The most important and painful revelation for companies will be that technology is not the key differentiator. As strange as it may sound, this is not to say that technology is not important! We have seen the rise of social technology and are now witnessing the advent of mobile technology and cloud computing. However, will we still be talking about Facebook, Twitter and others in five years? Who knows? Who cares? Technology will come and go, but what will stay with us is a different approach to how companies do business.

Changing this approach is hard work and will not happen over time. Today, there are many traditional businesses using social media but very few if any true social businesses. For this to change, the social business theme will need to become a management discipline. The main question for CEOs should be: how can my company thrive in a connected world? CEOs must not leave the answers to IT vendors, marketing spin-doctors or hype-riding consultants. They must lead the change.

Once CEOs realise that the connected world does not allow business as usual, we will see proper transformation projects rather than tactical approaches to social like implementing an enterprise collaboration platform or establishing the company’s presence on various social channels. CEOs will continue to set out visions for their companies but the strategy for how to achieve that vision will look differently than in the past. We move from business strategy to social business strategy. The talk about adapting corporate culture and changing organisational structures becomes serious and actions follow.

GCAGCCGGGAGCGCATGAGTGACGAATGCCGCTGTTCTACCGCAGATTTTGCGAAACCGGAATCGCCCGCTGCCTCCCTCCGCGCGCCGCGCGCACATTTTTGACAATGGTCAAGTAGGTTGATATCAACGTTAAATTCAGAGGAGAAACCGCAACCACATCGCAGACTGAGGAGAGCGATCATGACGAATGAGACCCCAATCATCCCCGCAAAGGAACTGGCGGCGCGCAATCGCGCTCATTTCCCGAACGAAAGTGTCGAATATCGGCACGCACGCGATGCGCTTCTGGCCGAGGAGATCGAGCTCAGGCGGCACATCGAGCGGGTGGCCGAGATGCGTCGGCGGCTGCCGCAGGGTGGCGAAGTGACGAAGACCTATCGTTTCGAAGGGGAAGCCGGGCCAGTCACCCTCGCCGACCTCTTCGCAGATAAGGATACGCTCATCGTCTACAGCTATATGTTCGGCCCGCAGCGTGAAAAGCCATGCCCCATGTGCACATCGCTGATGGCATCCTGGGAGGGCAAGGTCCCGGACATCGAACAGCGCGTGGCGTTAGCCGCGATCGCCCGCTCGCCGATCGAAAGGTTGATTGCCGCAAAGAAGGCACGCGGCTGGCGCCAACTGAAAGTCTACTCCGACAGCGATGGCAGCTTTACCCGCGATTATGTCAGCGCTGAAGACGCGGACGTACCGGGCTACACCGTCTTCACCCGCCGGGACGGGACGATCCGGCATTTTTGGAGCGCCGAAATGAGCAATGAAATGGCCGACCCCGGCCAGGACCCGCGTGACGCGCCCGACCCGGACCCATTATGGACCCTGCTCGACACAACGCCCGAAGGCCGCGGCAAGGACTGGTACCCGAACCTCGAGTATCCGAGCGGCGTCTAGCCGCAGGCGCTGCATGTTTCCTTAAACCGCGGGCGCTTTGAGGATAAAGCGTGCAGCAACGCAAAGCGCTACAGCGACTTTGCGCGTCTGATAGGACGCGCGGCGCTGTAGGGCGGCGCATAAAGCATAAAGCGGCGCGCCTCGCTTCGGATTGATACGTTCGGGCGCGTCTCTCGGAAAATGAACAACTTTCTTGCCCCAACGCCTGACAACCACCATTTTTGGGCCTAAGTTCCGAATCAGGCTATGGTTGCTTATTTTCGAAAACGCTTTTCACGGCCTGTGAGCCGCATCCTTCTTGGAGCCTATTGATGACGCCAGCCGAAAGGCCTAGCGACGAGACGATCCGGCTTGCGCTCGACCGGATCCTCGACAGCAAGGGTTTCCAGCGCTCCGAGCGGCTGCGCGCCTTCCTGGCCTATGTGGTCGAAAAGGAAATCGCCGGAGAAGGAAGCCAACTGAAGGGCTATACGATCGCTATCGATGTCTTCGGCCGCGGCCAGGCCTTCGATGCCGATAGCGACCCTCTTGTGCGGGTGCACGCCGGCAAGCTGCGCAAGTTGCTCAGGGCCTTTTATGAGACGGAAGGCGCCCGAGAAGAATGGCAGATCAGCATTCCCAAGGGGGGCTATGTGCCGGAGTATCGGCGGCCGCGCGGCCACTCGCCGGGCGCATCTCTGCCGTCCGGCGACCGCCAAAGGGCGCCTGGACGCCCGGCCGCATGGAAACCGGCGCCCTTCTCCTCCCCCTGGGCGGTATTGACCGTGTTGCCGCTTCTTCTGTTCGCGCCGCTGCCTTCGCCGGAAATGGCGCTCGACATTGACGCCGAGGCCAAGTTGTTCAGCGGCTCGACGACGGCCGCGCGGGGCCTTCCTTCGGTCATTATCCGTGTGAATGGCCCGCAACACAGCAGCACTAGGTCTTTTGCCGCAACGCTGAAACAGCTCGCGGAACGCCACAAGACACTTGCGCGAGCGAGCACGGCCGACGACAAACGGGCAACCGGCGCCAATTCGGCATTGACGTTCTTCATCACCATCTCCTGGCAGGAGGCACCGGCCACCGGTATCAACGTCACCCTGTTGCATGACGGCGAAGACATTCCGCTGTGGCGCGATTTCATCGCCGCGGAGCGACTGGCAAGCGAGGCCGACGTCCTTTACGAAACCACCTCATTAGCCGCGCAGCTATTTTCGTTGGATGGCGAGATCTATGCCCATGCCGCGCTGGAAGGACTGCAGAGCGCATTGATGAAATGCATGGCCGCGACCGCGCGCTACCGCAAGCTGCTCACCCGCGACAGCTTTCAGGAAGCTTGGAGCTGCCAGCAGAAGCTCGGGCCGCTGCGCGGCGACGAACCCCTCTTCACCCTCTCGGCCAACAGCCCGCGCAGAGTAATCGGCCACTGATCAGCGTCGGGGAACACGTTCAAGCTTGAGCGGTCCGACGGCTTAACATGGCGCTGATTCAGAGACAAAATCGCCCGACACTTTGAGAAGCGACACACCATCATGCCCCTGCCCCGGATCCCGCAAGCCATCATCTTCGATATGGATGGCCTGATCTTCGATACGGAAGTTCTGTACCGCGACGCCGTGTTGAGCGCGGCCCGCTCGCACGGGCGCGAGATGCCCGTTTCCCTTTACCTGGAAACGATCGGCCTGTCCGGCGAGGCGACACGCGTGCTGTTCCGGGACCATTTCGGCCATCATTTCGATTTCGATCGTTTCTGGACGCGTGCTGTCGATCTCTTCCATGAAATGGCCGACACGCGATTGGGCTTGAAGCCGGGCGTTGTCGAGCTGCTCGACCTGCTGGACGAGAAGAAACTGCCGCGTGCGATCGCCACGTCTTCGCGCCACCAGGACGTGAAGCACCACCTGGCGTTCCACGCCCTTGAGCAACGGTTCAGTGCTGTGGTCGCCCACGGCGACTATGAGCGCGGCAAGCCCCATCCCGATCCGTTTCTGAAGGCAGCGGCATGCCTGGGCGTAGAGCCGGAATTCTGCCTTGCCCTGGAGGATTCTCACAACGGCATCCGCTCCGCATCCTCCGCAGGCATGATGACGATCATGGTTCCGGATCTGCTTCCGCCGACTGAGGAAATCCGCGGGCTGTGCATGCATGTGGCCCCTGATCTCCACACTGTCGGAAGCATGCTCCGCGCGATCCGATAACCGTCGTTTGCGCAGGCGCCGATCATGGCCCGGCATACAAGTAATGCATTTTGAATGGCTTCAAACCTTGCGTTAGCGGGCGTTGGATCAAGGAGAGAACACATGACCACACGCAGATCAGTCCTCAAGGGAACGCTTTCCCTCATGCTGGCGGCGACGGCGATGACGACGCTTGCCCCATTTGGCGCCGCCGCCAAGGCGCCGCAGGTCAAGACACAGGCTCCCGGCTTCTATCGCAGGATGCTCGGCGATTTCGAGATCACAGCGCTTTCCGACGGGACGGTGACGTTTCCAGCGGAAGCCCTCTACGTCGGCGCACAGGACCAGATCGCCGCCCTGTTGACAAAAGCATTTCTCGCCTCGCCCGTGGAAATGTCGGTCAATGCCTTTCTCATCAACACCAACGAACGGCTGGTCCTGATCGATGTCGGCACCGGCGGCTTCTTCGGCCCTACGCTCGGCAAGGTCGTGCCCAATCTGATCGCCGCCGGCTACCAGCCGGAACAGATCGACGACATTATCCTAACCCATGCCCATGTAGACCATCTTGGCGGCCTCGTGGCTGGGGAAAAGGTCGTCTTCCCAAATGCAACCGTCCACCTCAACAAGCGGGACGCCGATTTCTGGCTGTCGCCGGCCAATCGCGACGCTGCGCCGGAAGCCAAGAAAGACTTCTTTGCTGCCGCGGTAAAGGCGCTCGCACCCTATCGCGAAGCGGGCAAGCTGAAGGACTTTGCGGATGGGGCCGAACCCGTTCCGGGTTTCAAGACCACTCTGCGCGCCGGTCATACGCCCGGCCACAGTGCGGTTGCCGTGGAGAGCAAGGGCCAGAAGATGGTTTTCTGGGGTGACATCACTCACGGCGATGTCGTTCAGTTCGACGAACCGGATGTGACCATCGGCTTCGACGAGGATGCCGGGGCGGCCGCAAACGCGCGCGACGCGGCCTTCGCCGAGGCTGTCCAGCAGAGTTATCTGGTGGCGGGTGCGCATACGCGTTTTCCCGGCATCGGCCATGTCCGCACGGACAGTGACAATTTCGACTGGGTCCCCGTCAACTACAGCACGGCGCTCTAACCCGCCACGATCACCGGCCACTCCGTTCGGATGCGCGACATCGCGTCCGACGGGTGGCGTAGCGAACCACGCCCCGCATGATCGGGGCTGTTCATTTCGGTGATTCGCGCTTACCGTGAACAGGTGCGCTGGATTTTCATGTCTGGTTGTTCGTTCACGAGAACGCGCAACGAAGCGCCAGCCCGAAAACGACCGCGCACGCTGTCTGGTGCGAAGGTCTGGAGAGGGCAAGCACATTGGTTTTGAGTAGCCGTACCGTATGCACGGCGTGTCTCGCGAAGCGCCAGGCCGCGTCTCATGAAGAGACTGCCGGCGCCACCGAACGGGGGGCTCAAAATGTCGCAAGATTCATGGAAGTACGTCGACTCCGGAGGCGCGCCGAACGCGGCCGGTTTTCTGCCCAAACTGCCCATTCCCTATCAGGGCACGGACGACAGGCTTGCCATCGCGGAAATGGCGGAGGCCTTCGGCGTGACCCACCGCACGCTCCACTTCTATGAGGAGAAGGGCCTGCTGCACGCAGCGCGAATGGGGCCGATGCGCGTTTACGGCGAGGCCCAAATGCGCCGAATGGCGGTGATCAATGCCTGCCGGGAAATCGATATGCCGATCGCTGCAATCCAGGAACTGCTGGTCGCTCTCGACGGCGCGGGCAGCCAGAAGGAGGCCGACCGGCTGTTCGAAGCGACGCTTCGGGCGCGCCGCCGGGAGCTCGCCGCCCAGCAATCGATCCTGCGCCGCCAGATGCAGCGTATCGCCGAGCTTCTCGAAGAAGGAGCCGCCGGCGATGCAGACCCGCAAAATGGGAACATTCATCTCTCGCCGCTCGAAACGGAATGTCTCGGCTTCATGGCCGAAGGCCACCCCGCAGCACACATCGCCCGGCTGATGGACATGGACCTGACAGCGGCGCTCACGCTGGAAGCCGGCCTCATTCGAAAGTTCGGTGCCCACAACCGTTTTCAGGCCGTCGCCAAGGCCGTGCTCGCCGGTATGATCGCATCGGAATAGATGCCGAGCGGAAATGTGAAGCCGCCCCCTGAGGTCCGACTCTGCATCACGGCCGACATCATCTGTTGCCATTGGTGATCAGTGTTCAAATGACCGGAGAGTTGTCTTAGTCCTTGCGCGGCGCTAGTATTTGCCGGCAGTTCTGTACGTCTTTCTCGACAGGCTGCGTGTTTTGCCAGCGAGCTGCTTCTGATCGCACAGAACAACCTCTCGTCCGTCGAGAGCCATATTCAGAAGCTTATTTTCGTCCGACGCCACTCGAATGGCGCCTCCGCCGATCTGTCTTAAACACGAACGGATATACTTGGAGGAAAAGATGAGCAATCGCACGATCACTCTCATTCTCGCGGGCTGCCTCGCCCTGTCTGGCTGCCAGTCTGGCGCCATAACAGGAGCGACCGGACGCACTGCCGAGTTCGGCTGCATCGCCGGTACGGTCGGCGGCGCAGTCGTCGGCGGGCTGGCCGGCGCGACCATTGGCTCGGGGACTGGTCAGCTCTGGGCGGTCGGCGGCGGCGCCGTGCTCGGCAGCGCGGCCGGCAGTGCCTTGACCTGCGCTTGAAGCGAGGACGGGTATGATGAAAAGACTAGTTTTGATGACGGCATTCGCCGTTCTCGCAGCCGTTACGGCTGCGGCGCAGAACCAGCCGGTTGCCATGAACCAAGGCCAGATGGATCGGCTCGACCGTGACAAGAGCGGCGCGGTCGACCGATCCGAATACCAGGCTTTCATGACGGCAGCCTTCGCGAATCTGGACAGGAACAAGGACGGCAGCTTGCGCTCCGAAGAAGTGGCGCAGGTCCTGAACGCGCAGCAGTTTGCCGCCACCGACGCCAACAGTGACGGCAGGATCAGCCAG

These are very exciting times both for companies and customers. Companies need to change or their customers will change them.